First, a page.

Hands-On Introduction to LabVIEW for Scientists and Engineers


Hands-On Introduction to LabVIEW for Scientists and Engineers, Second Edition, provides a "learn-by-doing" approach to acquiring the computer-based skills used in daily experimental work in engineering and the sciences. Ideal as an instructional lab textbook or for self-study by individual researchers, this book is not a manual-like presentation of LabVIEW, but rather leads its readers to mastery of this powerful laboratory tool through the process of carrying out interesting and relevant projects. Readers?who ...

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Hands-On Introduction to LabVIEW for Scientists and Engineers, Second Edition, provides a "learn-by-doing" approach to acquiring the computer-based skills used in daily experimental work in engineering and the sciences. Ideal as an instructional lab textbook or for self-study by individual researchers, this book is not a manual-like presentation of LabVIEW, but rather leads its readers to mastery of this powerful laboratory tool through the process of carrying out interesting and relevant projects. Readers—who are assumed to have no prior computer programming or LabVIEW background—will begin writing meaningful programs within the first few pages. Hands-On Introduction to LabVIEW is designed for flexible use so that readers can easily choose the desired depth of coverage.

New to the Second Edition

* All chapters fully updated to the latest version of LabVIEW and commonly used low-cost data acquisition devices
* Full-color reference card of LabVIEW programming icons
* "Quick Example" sections at the chapter beginnings give concise introductions to the MathScript Node, Shift Register, and Case Structure
* Coverage of USB control of stand-alone instrumentation
* Solutions to even-numbered back-of-the-chapter problems available on the companion website

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Editorial Reviews

From the Publisher
"[This book] is written in a manner that helps the beginning LabVIEW programmer understand how to get started and also has a great presentation of more advanced concepts for experienced users."—David L. Roach, Mott Community College

"There are numerous books about programming in LabVIEW, but none that have such a focused applicability to the college-level science lab as this one. The greatest strength of this book is Essick's pedagogical approach. This is not a book on LabVIEW programming: it's a book on using LabVIEW as a tool to do interesting things that - almost incidentally - provides the reader with practical knowledge of LabVIEW programming. ... if the book's good enough that I'm considering building a class around it, well, that's a good book!"—Eric Ayars, The Physics Teacher Journal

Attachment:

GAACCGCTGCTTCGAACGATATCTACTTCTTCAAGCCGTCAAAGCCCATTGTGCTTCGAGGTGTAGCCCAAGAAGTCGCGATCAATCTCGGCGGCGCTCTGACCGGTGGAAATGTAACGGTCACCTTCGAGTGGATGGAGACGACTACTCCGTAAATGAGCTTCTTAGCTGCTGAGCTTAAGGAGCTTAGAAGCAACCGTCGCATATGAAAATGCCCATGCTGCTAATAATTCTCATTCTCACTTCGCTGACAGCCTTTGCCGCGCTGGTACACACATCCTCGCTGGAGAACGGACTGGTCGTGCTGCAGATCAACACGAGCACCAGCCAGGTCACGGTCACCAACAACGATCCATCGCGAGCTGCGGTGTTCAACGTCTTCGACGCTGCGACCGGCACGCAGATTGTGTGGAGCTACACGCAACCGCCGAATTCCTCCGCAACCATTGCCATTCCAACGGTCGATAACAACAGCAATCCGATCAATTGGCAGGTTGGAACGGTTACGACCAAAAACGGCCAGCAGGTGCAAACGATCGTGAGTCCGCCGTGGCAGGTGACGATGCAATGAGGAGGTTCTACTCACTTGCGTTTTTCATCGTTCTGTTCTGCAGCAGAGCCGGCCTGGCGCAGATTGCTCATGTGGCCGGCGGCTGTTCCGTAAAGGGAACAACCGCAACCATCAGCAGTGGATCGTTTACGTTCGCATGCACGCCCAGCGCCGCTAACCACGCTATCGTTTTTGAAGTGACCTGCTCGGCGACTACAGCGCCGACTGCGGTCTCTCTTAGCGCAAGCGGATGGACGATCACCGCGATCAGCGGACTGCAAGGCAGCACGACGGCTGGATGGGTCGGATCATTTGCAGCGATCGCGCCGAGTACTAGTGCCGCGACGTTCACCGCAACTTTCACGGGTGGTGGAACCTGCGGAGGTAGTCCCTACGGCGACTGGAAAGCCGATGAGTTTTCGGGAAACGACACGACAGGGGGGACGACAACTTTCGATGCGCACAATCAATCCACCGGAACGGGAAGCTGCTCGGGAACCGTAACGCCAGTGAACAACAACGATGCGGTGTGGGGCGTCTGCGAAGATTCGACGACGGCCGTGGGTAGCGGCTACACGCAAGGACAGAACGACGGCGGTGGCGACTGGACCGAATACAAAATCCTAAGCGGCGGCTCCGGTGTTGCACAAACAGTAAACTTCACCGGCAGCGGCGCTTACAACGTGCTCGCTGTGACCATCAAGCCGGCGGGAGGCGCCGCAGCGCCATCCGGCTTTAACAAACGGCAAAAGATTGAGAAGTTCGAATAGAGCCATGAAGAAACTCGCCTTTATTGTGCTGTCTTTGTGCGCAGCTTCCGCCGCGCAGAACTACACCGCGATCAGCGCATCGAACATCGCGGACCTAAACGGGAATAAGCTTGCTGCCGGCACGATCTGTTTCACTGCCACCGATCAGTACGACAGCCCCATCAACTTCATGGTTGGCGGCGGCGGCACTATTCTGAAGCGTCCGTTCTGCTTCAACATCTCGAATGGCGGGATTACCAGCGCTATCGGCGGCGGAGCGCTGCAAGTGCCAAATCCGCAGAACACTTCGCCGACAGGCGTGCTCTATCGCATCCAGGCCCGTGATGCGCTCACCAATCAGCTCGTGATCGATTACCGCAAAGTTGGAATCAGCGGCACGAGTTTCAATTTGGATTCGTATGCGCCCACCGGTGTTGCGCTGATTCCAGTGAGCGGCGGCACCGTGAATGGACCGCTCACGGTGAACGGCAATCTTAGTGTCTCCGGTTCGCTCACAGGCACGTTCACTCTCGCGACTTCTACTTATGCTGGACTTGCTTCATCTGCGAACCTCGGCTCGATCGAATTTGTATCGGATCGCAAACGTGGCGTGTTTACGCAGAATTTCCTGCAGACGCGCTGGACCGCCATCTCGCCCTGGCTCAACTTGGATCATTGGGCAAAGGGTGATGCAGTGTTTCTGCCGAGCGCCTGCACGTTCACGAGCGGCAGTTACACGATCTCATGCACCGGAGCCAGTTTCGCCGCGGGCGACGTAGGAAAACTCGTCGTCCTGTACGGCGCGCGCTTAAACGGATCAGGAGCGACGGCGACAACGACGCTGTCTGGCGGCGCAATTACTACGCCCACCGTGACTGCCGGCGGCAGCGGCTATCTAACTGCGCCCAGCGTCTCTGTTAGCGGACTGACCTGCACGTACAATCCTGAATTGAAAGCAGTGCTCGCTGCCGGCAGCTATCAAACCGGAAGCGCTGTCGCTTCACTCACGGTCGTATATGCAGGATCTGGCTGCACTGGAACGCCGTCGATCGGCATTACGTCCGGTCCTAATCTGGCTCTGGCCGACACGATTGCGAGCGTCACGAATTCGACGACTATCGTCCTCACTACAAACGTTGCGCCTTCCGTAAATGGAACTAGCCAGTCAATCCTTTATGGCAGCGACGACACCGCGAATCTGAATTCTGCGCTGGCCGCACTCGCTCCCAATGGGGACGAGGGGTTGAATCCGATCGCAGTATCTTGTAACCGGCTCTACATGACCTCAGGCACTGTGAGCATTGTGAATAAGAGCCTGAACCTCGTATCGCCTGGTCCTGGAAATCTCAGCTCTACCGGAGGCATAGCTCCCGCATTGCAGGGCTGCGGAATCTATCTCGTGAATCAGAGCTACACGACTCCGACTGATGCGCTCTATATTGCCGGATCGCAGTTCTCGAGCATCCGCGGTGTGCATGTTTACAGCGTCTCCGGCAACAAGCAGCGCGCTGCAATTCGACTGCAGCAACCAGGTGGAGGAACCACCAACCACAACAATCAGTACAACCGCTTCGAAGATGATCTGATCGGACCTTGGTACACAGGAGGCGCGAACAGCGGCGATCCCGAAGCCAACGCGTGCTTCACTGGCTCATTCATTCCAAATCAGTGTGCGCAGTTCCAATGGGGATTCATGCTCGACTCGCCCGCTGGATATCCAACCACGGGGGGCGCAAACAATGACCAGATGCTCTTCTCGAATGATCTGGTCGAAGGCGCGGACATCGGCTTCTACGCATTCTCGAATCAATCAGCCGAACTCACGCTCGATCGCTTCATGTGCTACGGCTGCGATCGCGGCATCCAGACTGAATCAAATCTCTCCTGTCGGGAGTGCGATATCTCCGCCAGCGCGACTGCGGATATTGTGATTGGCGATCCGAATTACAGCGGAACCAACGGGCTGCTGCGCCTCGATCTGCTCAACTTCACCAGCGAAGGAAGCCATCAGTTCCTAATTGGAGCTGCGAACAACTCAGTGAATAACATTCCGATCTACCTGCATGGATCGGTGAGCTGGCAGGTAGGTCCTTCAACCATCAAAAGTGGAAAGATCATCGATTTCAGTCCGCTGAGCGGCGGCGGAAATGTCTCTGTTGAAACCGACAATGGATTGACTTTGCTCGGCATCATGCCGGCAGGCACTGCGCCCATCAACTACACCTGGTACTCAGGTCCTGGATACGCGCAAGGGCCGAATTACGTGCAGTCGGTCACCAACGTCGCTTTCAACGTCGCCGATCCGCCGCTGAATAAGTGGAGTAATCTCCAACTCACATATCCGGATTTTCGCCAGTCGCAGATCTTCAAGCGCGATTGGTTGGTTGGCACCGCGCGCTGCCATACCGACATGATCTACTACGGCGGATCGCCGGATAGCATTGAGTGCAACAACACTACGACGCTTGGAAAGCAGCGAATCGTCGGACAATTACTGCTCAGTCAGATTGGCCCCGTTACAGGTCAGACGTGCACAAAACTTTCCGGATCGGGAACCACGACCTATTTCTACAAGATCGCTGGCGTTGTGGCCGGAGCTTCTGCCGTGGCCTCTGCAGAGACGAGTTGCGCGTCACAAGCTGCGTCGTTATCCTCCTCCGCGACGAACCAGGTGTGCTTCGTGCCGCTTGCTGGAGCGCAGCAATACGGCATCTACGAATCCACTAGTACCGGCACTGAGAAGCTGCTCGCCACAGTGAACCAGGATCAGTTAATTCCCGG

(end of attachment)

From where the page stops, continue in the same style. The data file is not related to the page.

"Essick wrote his book from the point of view of a scientist or engineer that actually wants to accomplish something with the software that is practical. And, in a fairly short period of time. For practical users, Essick nailed it."—John Sohl, Weber State University

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Product Details

  • ISBN-13: 9780199925155
  • Publisher: Oxford University Press
  • Publication date: 6/8/2012
  • Edition description: New Edition
  • Edition number: 2
  • Pages: 624
  • Sales rank: 413,953
  • Product dimensions: 7.40 (w) x 9.10 (h) x 1.00 (d)

Meet the Author

John Essick is a professor at Reed College with research interests in the optoelectronic properties of semiconductors. Since 1993, he has taught engineering and physics students how to perform computer-based experimentation using LabVIEW as part of Reed's Advanced Laboratory course.

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Table of Contents

Each chapter ends with "Do It Yourself" features and Problems.
1.1 LabVIEW Programming Environment
1.2 Sine-Wave Plot using a While Loop and Waveform Chart
1.3 Block Diagram Editing
1.4 LabVIEW Help Window
1.5 Front Panel Editing
1.6 Pop-Up Menu
1.7 Finishing the Program
1.8 Program Execution
1.9 Program Improvements
1.10 Date-Type Representations
1.11 Automatic Creation Feature
1.12 Program Storage
2.1 For Loop Basics
2.2 Sine-Wave Plot using a For Loop and Waveform Graph
2.3 Waveform Graph
2.4 Owned and Free Labels
2.5 Creation of Sine Wave using a For Loop
2.6 Cloning Block-Diagram Icons
2.7 Auto-Indexing Feature
2.8 Running the VI
2.9 x-Axis Calibration of the Waveform Graph
2.10 Sine-Wave Plot using a While Loop and Waveform Graph